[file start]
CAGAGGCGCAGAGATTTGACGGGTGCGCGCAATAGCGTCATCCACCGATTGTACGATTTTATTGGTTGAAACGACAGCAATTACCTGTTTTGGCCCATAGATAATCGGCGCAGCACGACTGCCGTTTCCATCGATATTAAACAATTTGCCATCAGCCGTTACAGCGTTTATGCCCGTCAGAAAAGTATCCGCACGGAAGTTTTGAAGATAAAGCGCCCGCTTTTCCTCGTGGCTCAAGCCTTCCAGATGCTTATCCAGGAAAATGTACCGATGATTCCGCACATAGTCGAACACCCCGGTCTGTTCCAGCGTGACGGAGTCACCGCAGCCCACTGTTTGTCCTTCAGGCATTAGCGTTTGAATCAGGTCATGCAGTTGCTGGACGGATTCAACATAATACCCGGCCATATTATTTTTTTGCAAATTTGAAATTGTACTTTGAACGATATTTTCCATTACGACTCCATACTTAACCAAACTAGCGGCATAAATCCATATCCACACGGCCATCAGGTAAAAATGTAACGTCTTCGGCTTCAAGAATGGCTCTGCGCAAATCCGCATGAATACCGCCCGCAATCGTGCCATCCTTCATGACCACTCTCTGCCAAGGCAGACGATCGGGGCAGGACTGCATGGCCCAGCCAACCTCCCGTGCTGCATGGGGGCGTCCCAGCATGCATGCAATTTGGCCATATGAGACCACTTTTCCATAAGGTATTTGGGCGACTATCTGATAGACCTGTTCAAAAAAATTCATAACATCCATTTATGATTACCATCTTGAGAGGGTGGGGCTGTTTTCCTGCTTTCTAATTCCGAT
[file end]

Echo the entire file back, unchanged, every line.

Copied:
CAGAGGCGCAGAGATTTGACGGGTGCGCGCAATAGCGTCATCCACCGATTGTACGATTTTATTGGTTGAAACGACAGCAATTACCTGTTTTGGCCCATAGATAATCGGCGCAGCACGACTGCCGTTTCCATCGATATTAAACAATTTGCCATCAGCCGTTACAGCGTTTATGCCCGTCAGAAAAGTATCCGCACGGAAGTTTTGAAGATAAAGCGCCCGCTTTTCCTCGTGGCTCAAGCCTTCCAGATGCTTATCCAGGAAAATGTACCGATGATTCCGCACATAGTCGAACACCCCGGTCTGTTCCAGCGTGACGGAGTCACCGCAGCCCACTGTTTGTCCTTCAGGCATTAGCGTTTGAATCAGGTCATGCAGTTGCTGGACGGATTCAACATAATACCCGGCCATATTATTTTTTTGCAAATTTGAAATTGTACTTTGAACGATATTTTCCATTACGACTCCATACTTAACCAAACTAGCGGCATAAATCCATATCCACACGGCCATCAGGTAAAAATGTAACGTCTTCGGCTTCAAGAATGGCTCTGCGCAAATCCGCATGAATACCGCCCGCAATCGTGCCATCCTTCATGACCACTCTCTGCCAAGGCAGACGATCGGGGCAGGACTGCATGGCCCAGCCAACCTCCCGTGCTGCATGGGGGCGTCCCAGCATGCATGCAATTTGGCCATATGAGACCACTTTTCCATAAGGTATTTGGGCGACTATCTGATAGACCTGTTCAAAAAAATTCATAACATCCATTTATGATTACCATCTTGAGAGGGTGGGGCTGTTTTCCTGCTTTCTAATTCCGAT